Identification of Two SET Domain Proteins Required for Methylation of Lysine Residues in Yeast Ribosomal Protein Rpl42ab
ABSTRACT We show that the Saccharomyces cerevisiae ribosomal protein Rpl42ab (the identical product of the RPL42A and RPL42B genes) is monomethylated at Lys-40 and Lys-55. The methylation of Lys-40 is dependent upon the Ybr030w gene product; the methylation of Lys-55 is dependent upon the Set7 gene product. Ybr030w and SET7 genes both encode SET domain containing proteins homologous to known protein lysine methyltransferases, suggesting that their products are the specific enzymes responsible for the monomethylation of the two sites in Rpl42ab. We thus designate Ybr030w as Rkm3 and Set7 as Rkm4. Yeast strains with deletions in both the Ybr030w and SET7 genes produce unmethylated Rpl42ab. A slow growth phenotype was seen for the SET7 deletion strain and the double knock-out when grown in low concentrations of the eukaryotic protein synthesis inhibitor, cycloheximide. These results suggest that modification of Rpl42ab at Lys-55 can fine-tune its structure to avoid inhibition. An intact mass fragmentation approach ("top down mass spectrometry") was used to quantitate the extent of methylation of Rpl42ab. In wild-type strains, it was found that 78% was monomethylated at both Lys-40 and Lys-55 and that 22% was a mixture of species with either Lys-40 or Lys-55 monomethylated. The top down approach was also used to reevaluate the methylation sites of Rpl12ab. We found that the yeast Rpl12ab protein is dimethylated at the N-terminal proline residue, trimethylated at Lys-3 by Rkm2, and monomethylated at Arg-66.
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ABSTRACT: Here we describe the discovery of S. cerevisiae protein YJR129Cp as a new eukaryotic seven-beta-strand lysine methyltransferase. An immunoblotting screen of 21 putative methyltransferases showed a loss in the methylation of elongation factor 2 (EF2) on knockout of YJR129C. Mass spectrometric analysis of EF2 tryptic peptides localized this loss of methylation to lysine 509, in peptide LVEGLKR. In vitro methylation, using recombinant methyltransferases and purified EF2, validated YJR129Cp as responsible for methylation of lysine 509 and Efm2p as responsible for methylation at lysine 613. Contextualised on previously described protein structures, both sites of methylation were found at the interaction interface between EF2 and the 40S ribosomal subunit. In line with the recently discovered Efm1 and Efm2 we propose that YJR129C be named elongation factor methyltransferase 3 (Efm3). The human homolog of Efm3 is likely to be the putative methyltransferase FAM86A, according to sequence homology and multiple lines of literature evidence.Biochemical and Biophysical Research Communications 07/2014; 451(2). DOI:10.1016/j.bbrc.2014.07.110 · 2.28 Impact Factor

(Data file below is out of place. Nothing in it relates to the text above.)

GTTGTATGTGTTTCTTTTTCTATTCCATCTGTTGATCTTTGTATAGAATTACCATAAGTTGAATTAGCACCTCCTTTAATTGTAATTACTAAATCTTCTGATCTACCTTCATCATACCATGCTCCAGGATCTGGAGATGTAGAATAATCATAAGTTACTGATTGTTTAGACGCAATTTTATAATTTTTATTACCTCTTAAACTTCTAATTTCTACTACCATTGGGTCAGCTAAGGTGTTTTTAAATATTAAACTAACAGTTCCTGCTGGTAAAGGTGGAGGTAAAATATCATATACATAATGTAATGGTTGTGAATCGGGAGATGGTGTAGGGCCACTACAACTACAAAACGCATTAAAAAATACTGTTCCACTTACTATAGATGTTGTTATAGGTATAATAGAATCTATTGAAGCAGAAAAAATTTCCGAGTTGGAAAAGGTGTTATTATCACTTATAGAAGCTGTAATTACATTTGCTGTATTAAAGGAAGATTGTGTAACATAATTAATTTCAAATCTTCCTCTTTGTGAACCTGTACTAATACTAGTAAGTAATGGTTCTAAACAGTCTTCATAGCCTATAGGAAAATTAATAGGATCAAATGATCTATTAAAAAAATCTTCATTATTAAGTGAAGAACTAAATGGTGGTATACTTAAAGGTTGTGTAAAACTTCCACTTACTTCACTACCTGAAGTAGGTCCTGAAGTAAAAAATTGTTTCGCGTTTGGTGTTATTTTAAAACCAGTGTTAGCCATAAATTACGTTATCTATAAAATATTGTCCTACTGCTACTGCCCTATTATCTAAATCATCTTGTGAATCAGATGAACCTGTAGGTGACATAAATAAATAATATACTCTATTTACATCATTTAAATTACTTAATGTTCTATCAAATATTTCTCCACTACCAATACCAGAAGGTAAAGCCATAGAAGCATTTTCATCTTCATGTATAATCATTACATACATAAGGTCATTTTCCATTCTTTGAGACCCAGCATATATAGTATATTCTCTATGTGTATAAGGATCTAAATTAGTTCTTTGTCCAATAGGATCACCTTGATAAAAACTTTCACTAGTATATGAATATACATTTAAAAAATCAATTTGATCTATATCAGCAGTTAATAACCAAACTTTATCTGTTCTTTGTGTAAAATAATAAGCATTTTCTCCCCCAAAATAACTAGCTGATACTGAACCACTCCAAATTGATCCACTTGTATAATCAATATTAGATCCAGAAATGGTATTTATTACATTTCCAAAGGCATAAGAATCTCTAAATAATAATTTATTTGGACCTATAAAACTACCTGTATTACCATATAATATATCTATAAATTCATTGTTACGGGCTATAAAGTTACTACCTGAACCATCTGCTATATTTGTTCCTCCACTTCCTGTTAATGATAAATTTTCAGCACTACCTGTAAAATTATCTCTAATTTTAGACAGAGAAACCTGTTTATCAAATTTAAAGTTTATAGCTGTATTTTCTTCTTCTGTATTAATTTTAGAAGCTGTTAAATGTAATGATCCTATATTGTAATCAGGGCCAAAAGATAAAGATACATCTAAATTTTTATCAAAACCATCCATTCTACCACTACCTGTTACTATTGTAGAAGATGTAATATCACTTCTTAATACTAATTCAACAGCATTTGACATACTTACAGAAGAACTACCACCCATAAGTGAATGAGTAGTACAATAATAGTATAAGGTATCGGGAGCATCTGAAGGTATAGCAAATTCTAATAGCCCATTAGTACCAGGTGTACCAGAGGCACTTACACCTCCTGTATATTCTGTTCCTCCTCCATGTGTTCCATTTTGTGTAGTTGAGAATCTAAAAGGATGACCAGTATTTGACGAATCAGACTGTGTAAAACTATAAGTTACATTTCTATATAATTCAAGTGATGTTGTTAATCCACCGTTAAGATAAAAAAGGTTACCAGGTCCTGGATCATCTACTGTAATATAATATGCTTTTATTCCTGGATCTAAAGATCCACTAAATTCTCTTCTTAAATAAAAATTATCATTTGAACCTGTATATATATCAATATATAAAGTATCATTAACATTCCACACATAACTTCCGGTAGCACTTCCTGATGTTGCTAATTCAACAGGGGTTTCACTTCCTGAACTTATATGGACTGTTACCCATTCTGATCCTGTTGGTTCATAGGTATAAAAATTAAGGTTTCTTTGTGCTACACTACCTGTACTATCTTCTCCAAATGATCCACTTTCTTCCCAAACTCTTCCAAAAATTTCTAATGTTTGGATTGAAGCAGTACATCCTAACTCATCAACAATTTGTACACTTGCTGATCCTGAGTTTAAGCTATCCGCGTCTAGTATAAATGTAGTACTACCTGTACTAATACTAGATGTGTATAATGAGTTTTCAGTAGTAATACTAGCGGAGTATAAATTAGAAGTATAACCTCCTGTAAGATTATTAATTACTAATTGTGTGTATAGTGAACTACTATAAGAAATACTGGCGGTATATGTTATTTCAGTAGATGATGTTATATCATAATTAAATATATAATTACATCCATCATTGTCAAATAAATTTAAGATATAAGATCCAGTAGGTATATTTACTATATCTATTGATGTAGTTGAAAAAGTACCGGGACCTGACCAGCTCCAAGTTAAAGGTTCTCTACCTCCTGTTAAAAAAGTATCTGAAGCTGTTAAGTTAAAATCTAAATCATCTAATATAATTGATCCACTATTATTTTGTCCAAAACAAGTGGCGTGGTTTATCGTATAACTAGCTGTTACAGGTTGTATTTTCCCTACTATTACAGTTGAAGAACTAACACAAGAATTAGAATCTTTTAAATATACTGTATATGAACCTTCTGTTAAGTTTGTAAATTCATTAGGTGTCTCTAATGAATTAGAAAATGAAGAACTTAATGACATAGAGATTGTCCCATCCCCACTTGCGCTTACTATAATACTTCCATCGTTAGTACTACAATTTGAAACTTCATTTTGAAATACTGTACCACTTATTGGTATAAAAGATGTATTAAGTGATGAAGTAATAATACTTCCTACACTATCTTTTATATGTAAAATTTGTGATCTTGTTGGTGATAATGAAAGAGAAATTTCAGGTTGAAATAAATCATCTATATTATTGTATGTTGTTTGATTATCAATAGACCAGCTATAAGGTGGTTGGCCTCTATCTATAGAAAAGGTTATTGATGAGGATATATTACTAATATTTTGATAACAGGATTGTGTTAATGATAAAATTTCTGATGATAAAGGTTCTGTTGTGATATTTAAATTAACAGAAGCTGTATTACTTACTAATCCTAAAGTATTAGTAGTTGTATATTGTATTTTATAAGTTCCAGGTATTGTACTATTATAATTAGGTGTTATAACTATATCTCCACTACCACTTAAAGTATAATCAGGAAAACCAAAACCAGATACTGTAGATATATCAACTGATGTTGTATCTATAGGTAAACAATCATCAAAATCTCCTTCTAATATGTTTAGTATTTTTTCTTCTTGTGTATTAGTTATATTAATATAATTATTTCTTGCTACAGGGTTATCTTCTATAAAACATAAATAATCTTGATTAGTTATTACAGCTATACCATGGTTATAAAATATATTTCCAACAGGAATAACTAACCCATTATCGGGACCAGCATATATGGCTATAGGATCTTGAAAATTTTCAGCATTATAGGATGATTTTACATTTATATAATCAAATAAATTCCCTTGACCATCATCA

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ABSTRACT: Histidine protein methylation is an unusual posttranslational modification. In the yeast Saccharomyces cerevisiae, the large ribosomal subunit protein Rpl3p is methylated at histidine-243, a residue that contacts the 25S rRNA near the P-site. Rpl3p methylation is dependent upon the presence of Hpm1p, a candidate seven beta strand methyltransferase. In this study, we elucidated the biological activities of Hpm1p in vitro and in vivo. Amino acid analyses reveal that Hpm1p is responsible for all detectable protein histidine methylation in yeast. The modification is found on a polypeptide corresponding to the size of Rpl3p in ribosomes and in a nuclei-containing organelle fraction, but was not detected in proteins of the ribosome-free cytosol fraction. In vitro assays demonstrate that Hpm1p has methyltransferase activity on ribosome-associated, but not free Rpl3p, suggesting that its activity depends on interactions with ribosomal components. hpm1 null cells are defective in early rRNA processing resulting in a deficiency of 60S subunits and translation initiation defects that are exacerbated in minimal media. Cells lacking Hpm1p are resistant to cycloheximide and verrucarin A and have decreased translational fidelity. We propose that Hpm1p plays a role in orchestrating the early assembly of the large ribosomal subunit and in faithful protein production.Molecular and Cellular Biology 05/2014; 34(15). DOI:10.1128/MCB.01634-13 · 5.04 Impact Factor
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ABSTRACT: Protein methylation catalyzed by SAM-dependent methyltransferase represents a major PTM involved in many important biological processes. Because methylation can occur on nitrogen, oxygen and sulfur centers and multiple methylation states exist on the nitrogen centers, methylproteome remains poorly documented. Here we present the methylation by isotope labeled SAM (MILS) strategy for a highly-confident analysis of the methylproteome of the yeast Saccharomyces cerevisiae based on the online multidimensional μHPLC/MS/MS technology. We identified 43 methylated proteins, containing 68 methylation events associated with 64 methylation sites. More than 90% of these methylation events were previously unannotated in Uniprot database. Our results indicated, 1) over 2.6% of identified S. cerevisiae proteins are methylated, 2) the amino acid residue preference of protein methylation follows the order Lys >Arg>Asp>Asn≈Gln≈His>Glu>Cys, 3) the methylation state on nitrogen center is largely exclusive. As our dataset covers various types of methylation centers, it provides rich information about yeast methylproteome and should significantly contribute to the field of protein methylation.Journal of Proteomics 08/2014; 114. DOI:10.1016/j.jprot.2014.07.032 · 3.93 Impact Factor